The most accurate nomogram for our patient group was the MSKCC nomogram. Our unique predictivity formula proved to be as equally effective and competent as the MSKCC nomogram. However, similar to other nomograms, our predictivity formula requires future validation studies.
doi:10.1159/000338844
PMCID: PMC3518942  PMID: 24647780
Sentinel lymph node biopsy; MSKCC nomogram; Tenon score; Turkish nomogram; Non-sentinel lymph node metastasis
18.  Bone Scan or 18F-Fluorodeoxyglucose Positron Emission Tomography/Computed Tomography; Which Modality Better Shows Bone Metastases of Breast Cancer? 
Breast Care  2012;7(5):389-393.
Background
In this multicenter study, we aimed to compare concurrent 18F-fluorodeoxyglucose positron emission tomography/computed tomography (FDG PET/CT) and bone scan results of breast cancer patient.
Patients and Methods
162 patients with breast cancer (158 female, 4 male; mean age 50.6 years) were included in the study. FDG PET/CT examination was performed in all patients, and concurrent bone scintigraphy in 68 patients. The results of FDG PET/CT and bone scan were compared.
Results
132 of the 162 patients were operated on because of breast cancer. 89 patients had metastasis, and 4 had recurrent disease according to FDG PET/CT results. Metastatic sites in order of frequency were lymph nodes, bone, lung, liver, adrenal gland, local skin or muscle, brain, and peritoneum (peritonitis carcinomatosa). The sensitivity, specificity, accuracy, and negative and positive predictive value of bone scintigraphy versus FDG PET/CT were 96 vs. 100%, 100 vs. 98%, 100 vs. 83%, 100 vs. 100%, and 90 vs. 100%, respectively.
Conclusion
Although the 2 modalities were in concordance with each other, in 5 (21%) cases, FDG PET/CT could not show bone metastasis which were detected on bone scintigraphy. Hence, bone scintigraphy was superior to FDG PET/CT in the determination of bone metastasis derived from breast cancer. However, FDG PET/CT should be considered for soft tissue metastasis.
doi:10.1159/000341559
PMCID: PMC3518943  PMID: 24647778
Breast cancer; Bone metastasis; FDG PET/CT; Bone scintigraphy
19.  Male Breast Cancer: 20-Year Survival Data for Post-Mastectomy Radiotherapy 
Breast Care  2013;8(4):270-275.
Summary
Background
The goal of this population-based study was to determine the impact of post-mastectomy radiation therapy on long-term overall survival (OS) of male patients with breast cancer.
Patients and Methods
We investigated 20-year OS rates of 664 patients diagnosed with primary stage I–III breast cancer in former East Germany between 1970 and 1989. Patients had a radical mastectomy with axillary lymph node dissection without systemic adjuvant therapy.
Results
Median follow-up time was 26.2 years (range 19–38 years). 52.4% of the patients had post-mastectomy radiotherapy. Radiotherapy showed different effects in each stage group after 20 years. Whereas there was an OS trend for radiotherapy to harm patients with stage I disease (hazard ratio (HR) 1.45; 95% confidence interval (CI) 0.98–2.15; p = 0.065), radiotherapy showed no benefit in patients with stage II disease (HR 0.82; 95% CI 0.62–1.1; p = 0.15). There was a significant survival benefit for patients with stage III disease receiving radiotherapy (HR 0.60; 95% CI 0.41–0.88; p = 0.008).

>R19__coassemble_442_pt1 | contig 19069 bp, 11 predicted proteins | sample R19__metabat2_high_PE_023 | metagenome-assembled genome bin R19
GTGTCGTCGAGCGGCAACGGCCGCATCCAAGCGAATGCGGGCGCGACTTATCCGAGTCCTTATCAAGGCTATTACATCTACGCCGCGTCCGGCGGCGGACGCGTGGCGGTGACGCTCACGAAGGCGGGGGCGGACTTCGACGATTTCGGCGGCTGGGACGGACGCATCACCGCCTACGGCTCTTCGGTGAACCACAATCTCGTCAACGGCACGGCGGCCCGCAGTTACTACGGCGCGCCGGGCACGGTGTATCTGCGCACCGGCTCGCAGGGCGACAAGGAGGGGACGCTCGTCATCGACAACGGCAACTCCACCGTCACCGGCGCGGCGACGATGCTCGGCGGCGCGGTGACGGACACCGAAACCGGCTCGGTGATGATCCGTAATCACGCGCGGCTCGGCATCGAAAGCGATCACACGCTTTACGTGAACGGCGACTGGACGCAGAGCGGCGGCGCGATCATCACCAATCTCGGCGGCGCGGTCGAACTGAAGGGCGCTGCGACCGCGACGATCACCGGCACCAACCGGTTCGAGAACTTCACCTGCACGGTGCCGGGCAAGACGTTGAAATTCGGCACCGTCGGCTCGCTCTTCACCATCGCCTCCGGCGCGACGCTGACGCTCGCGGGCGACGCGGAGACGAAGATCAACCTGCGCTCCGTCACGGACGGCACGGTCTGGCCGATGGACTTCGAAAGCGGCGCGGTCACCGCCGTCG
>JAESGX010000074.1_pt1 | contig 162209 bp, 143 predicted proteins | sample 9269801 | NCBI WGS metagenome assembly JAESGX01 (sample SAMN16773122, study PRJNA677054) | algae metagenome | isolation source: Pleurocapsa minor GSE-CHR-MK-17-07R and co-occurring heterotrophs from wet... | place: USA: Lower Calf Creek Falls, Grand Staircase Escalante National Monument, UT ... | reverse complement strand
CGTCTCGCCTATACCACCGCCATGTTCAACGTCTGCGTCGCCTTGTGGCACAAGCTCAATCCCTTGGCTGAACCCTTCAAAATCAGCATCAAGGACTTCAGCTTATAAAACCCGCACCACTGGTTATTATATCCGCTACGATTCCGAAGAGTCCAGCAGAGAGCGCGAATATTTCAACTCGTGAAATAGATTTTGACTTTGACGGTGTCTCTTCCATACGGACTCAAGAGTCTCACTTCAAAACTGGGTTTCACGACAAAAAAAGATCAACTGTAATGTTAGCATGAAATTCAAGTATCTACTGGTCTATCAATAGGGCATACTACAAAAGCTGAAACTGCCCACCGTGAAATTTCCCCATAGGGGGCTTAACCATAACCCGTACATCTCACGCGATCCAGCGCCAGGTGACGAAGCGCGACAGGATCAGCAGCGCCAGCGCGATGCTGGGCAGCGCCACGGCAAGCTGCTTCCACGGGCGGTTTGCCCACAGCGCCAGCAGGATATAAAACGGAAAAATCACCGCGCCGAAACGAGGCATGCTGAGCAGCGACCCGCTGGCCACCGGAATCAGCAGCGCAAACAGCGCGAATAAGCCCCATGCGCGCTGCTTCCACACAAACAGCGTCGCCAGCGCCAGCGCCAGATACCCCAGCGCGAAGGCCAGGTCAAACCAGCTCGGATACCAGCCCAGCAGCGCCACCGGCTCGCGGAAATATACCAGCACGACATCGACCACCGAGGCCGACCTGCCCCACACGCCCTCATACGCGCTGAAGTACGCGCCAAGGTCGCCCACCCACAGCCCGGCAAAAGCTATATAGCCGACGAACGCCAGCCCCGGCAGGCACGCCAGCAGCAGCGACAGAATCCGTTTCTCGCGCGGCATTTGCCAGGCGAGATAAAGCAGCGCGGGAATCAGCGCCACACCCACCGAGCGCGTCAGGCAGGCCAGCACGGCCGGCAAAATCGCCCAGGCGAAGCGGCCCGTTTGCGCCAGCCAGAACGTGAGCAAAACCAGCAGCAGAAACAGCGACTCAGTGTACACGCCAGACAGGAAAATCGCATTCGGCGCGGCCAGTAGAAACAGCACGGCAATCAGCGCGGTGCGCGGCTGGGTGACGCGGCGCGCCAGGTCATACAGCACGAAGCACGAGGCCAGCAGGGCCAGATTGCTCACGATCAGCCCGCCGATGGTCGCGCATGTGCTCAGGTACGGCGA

Conclusion
Post-mastectomy radiotherapy is associated with longer OS in male patients with stage III breast cancer. Male breast cancer patients at stages I and II do not seem to benefit from radiotherapy, but obsolete irradiation techniques might explain adverse long-term effects in earlier stages.
doi:10.1159/000354122
PMCID: PMC3787884  PMID: 24132074
Male breast cancer; Adjuvant radiotherapy; Adjuvant Therapy; Overall survival
20.  Combined Long-Term Steroid and Immunosuppressive Treatment Regimen in Granulomatous Mastitis 
Breast Care  2012;7(4):297-301.
Background
Idiopathic granulomatous mastitis (IGM) is a rare benign inflammatory disease of the breast. It is related to various etiological factors. The treatment of IGM is challenging as there is a lack of consensus in the literature and treatment options vary widely. Conservative treatment with antibiotics, glucocorticoids and immunosuppressive drugs, and surgery are used in the management of the disease. In this article we report our experience with IGM patients receiving immunosuppressive treatment.
Patients and Methods
The medical records of patients with IGM receiving systemic therapy at the Hacettepe University Hospital between October 2007 and May 2010 were reviewed. 15 cases of histopathologically proven IGM were identified. The data was examined for risk factors and success of treatment.
Results
14 patients were given prednisolone together with azathioprine, and 1 patient who was pregnant at the time of diagnosis received only prednisolone (30 mg/day). 11 (73%) patients had a complete response to systemic therapy. 2 patients had a relapse, of whom 1 required surgical drainage and 1 was treated with a higher dose of glucocorticoids.
Conclusion
Systemic therapy is a safe and effective treatment for IGM. The addition of azathioprine to glucocorticoid therapy permits quick tapering of the steroid doses and increases the treatment success.
doi:10.1159/000341388
PMCID: PMC3515783  PMID: 23904832
Granulomatous mastitis, idiopathic; Corticosteroids; Azathioprine
21.  Population-Based Effects of Mammography Screening in Bavaria on the Distribution of TNM-T Categories with Respect to Different Histological Subgroups 
Breast Care  2012;7(4):303-309.
Background